Count Cenci is a cruel and brutal man whose greatest delight is to make people suffer. He sends two of his sons to Salamanca in the hope that they will starve. His daughter, Beatrice, was in love with Orsino, who enters the priesthood. She does not know where to turn for solace. Her father is worse than cruel to her, while her lover became a priest. Orsino promises to present to the pope a petition in which Beatrice begs relief from the sadistic abuses she and the rest of her family are suffering from her father. Beatrice tells Orsino of a banquet her father is giving that night in celebration of some news from Salamanca and says that she will give him the petition at that time. After they part, Orsino reveals his lust for her and resolves not to show the pope her petition, lest she be married by the pope’s order and Orsino be left without a chance of winning her outside wedlock. He resolves also not to ask for special permission to marry lest he lose his own large income from the Church.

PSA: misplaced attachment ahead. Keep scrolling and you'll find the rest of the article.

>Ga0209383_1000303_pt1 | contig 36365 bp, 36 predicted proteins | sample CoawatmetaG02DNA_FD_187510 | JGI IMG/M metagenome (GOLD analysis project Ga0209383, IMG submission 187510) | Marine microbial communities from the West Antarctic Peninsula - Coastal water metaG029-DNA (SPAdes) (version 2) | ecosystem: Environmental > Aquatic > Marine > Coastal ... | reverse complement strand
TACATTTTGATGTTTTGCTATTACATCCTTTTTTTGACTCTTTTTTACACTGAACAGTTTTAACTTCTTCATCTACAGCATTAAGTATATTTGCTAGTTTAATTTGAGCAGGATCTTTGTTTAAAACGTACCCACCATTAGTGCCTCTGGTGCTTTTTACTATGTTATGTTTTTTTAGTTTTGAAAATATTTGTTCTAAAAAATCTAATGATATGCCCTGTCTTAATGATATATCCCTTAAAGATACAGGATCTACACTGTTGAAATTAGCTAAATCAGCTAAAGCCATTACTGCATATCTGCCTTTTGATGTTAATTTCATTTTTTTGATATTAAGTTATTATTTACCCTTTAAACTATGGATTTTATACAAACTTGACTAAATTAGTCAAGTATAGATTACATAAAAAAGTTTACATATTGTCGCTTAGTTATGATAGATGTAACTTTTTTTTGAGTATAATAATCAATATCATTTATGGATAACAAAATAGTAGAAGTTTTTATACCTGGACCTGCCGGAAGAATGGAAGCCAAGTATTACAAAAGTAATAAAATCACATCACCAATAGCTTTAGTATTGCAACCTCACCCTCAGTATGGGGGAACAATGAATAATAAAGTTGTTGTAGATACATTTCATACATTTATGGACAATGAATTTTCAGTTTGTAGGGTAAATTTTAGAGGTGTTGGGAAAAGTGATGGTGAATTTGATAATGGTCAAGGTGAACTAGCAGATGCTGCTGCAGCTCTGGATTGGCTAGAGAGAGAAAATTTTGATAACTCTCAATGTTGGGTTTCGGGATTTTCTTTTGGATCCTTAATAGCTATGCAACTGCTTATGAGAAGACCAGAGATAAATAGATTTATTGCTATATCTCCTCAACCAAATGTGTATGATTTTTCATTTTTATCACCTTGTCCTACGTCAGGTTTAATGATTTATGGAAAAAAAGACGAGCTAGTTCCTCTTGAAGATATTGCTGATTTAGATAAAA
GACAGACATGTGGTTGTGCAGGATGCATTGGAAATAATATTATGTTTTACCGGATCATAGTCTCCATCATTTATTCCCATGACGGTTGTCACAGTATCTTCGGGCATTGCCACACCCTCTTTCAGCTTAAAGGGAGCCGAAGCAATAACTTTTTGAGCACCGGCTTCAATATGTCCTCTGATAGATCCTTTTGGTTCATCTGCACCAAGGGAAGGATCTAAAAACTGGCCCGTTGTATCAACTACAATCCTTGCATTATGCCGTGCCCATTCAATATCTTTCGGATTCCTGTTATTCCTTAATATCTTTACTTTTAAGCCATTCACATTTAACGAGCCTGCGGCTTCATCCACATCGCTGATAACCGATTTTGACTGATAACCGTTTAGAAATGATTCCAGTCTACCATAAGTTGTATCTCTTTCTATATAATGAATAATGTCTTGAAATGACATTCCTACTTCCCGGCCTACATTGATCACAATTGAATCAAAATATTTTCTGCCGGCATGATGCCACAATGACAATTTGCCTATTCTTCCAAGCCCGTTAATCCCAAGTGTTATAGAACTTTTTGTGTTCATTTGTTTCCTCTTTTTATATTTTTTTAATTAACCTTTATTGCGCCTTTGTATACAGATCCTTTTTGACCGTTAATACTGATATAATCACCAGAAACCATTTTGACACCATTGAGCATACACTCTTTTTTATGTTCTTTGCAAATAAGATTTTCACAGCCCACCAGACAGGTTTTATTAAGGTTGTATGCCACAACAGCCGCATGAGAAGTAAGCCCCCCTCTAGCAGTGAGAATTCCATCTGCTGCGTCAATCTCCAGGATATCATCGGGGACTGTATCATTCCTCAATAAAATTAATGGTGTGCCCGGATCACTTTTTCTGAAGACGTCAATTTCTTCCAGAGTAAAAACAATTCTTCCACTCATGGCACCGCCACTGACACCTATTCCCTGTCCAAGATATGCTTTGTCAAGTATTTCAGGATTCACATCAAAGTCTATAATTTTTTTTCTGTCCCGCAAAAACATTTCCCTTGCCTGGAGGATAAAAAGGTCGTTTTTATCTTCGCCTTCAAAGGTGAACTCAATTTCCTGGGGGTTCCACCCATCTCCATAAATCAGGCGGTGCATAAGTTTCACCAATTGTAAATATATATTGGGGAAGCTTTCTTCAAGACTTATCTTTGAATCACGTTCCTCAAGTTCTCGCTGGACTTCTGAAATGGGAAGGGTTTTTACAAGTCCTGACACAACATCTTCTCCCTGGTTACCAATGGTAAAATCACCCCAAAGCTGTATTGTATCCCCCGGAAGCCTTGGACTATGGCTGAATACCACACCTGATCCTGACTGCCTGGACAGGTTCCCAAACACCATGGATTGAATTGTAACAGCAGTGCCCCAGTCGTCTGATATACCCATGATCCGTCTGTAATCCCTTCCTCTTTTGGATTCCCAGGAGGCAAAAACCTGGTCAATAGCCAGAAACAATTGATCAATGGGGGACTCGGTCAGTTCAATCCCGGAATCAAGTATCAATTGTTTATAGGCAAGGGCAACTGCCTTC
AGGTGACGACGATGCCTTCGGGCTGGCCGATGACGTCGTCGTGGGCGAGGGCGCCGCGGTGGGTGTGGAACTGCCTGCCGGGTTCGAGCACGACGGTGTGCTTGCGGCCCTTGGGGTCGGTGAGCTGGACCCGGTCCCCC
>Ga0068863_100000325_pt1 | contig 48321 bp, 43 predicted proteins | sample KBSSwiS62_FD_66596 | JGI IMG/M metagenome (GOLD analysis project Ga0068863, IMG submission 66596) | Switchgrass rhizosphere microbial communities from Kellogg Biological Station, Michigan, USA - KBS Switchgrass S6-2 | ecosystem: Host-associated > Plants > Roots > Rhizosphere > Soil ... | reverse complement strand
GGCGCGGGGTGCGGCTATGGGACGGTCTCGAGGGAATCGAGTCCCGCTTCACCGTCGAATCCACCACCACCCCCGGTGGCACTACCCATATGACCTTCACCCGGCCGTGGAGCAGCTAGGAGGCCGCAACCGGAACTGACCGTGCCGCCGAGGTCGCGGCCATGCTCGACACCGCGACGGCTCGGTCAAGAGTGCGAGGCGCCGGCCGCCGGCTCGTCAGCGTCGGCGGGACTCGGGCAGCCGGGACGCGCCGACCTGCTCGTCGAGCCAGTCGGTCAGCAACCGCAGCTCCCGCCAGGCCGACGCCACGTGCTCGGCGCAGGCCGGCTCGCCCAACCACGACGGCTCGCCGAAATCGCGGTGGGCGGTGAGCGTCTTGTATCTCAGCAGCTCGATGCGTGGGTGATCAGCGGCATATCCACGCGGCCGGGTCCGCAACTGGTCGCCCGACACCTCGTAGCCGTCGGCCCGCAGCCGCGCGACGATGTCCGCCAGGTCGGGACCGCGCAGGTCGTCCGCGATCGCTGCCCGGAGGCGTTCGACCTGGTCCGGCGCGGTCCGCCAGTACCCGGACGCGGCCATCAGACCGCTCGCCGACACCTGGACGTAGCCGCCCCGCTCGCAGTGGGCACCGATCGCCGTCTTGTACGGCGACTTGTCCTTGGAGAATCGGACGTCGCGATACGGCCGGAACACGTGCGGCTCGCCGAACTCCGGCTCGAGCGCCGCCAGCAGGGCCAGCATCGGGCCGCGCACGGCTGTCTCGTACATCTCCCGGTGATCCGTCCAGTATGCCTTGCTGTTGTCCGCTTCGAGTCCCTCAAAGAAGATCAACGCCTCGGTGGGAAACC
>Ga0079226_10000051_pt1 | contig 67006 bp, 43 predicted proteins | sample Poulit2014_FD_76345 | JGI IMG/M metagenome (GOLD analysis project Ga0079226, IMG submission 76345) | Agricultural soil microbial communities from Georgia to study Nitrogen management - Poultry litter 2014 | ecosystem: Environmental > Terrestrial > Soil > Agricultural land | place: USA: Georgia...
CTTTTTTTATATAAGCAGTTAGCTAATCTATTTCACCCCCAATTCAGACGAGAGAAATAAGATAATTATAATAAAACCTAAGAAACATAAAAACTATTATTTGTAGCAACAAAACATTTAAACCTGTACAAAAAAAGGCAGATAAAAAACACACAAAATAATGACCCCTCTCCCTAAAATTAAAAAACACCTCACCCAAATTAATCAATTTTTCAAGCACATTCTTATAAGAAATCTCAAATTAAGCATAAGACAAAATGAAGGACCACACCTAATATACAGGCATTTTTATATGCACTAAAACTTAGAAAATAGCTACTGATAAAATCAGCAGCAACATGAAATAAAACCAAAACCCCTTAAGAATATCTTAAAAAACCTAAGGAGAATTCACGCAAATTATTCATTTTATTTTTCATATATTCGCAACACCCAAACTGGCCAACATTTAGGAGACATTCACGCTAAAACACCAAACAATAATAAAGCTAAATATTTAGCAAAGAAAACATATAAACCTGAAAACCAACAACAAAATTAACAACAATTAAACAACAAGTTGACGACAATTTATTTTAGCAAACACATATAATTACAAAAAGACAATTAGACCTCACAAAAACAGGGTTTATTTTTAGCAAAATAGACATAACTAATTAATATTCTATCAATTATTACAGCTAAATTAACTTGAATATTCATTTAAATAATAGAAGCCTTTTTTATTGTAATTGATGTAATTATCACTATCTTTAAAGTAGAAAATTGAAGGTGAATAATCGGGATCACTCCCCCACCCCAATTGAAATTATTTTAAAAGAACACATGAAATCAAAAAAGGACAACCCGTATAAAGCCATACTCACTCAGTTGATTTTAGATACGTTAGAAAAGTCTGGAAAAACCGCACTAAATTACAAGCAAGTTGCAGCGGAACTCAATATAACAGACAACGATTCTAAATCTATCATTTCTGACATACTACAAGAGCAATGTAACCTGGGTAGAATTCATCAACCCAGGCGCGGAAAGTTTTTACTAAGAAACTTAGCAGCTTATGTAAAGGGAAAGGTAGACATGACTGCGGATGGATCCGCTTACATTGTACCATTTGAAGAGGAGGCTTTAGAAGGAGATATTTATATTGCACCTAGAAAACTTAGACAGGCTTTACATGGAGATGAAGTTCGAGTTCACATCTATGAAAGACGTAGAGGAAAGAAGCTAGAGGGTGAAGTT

At the banquet that night, Cenci announces the purpose of his celebration: His two sons were killed by accident in Salamanca. Since they defied his tyranny, Cenci feels that this is well-deserved punishment. At first the guests cannot believe their ears. Beatrice boldly begs that the guests protect her, her stepmother, and her remaining two brothers from further cruelties at the hands of her father. Cenci, telling them she is insane, asks the guests to leave. Then he turns on his daughter, threatens her with a new cruelty, and orders her and his wife to accompany him to his castle in the Apennines on the following Monday.
At the Cenci palace, Beatrice discloses to her stepmother that Cenci committed a crime against her that she dare not name. Orsino comes to the women and proposes a plan for the assassination of Cenci. At the bridge on the way to the Apennines he will station two...
(The entire section is 776 words.)